Maladaptive behaviors are behaviors such as passive-aggressiveness, avoidance, or risky decision making, that prevent a person from addressing their problems in effective, constructive ways. These actions are utilized as a way to manage stress or anxiety, but often result in one failing to implement healthy change in their life.1
What Is Maladaptive Behavior?
Maladaptive behaviors result from a person learning to handle challenging situations and experiences in problematic ways. Although all maladaptive behaviors have this in common, the situations and experiences can vary considerably. Maladaptive behaviors occur in some or all of the environments that make up a person’s life–at home, at work, in social relationships, or in the community.
In order to understand maladaptive behaviors, it is important to note that every behavior has a purpose. This is otherwise known as the behavior’s “function.”2 When people engage in any behavior, they are trying to reach a certain goal. This goal may be trying to make something stop (like a painful emotion) or get something to start (like getting their spouse to do something they want). Maladaptive behaviors direct the person towards their goal, but in ways that end up making life more difficult.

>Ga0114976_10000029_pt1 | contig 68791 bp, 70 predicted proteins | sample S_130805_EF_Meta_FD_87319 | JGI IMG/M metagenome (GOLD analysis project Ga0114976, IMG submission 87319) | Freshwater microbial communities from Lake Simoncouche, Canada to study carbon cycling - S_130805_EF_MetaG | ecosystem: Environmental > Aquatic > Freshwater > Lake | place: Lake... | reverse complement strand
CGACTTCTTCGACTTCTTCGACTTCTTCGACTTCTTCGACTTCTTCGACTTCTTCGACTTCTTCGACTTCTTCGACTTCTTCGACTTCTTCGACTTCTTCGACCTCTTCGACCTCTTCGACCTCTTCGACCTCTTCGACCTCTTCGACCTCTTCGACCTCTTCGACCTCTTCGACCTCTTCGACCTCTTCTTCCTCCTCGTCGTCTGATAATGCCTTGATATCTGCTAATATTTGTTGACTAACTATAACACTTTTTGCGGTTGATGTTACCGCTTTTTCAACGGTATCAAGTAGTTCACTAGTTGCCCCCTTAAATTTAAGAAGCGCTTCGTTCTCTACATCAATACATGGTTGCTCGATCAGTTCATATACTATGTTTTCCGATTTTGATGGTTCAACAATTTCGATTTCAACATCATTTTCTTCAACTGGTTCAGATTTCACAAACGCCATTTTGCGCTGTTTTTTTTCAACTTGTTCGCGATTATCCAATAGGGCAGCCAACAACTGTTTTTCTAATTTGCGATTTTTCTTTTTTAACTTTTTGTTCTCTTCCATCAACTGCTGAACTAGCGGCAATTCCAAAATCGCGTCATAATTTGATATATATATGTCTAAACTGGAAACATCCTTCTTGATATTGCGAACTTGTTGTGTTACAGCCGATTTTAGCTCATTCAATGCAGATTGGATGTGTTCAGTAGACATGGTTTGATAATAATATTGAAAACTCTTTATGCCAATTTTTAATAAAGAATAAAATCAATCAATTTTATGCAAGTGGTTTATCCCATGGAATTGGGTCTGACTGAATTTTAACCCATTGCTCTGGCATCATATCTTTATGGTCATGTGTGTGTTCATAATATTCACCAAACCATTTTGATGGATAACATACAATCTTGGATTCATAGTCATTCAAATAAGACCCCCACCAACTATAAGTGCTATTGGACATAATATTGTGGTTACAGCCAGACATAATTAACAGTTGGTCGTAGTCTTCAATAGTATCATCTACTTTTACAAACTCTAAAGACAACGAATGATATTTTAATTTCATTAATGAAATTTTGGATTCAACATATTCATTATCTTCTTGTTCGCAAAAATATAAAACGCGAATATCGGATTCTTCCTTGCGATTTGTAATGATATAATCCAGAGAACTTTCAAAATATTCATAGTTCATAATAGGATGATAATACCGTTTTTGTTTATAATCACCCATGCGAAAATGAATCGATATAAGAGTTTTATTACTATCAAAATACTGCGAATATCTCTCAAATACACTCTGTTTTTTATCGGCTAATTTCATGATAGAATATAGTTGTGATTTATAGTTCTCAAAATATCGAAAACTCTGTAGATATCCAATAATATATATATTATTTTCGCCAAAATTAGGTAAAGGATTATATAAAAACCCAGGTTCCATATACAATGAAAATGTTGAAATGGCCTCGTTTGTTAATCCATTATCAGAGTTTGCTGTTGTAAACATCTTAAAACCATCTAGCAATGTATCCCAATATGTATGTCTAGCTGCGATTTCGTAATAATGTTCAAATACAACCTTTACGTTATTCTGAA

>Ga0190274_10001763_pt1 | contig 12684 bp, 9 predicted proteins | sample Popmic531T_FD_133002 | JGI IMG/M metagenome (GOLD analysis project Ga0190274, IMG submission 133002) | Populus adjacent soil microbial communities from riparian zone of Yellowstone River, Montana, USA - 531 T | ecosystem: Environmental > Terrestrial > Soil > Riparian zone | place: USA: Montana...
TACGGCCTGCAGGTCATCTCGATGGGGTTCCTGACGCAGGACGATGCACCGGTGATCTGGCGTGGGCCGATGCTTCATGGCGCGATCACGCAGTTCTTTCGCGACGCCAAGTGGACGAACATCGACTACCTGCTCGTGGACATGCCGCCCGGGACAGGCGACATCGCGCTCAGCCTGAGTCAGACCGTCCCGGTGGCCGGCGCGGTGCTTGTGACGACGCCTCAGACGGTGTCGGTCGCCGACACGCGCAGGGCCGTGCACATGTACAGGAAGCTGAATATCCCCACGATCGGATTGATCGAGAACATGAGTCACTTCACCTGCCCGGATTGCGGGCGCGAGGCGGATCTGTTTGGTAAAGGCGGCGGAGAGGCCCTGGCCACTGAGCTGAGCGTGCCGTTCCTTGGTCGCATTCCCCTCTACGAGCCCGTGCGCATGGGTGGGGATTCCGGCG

Numerous different behaviors share the same function–reaching the same goal usually can be accomplished with a variety of approaches. What is expected with psychological healthy behaviors is that they help the person reach their desired outcome with as few problems as possible. This is the opposite of what happens with maladaptive behaviors.
Maladaptive vs Adaptive Behavior
Adaptive behaviors are ones that reach a goal (or, in other words, “serve the function”) in a way that maximizes the positive outcomes, while minimizing negative outcomes. They are the behaviors that help the person adapt to whatever challenges they face in ways that do not end up making life more difficult.
Examples of Maladaptive Behavior
Maladaptive behaviors can occur in a number of ways, depending on the individual and the reason behind the behavior.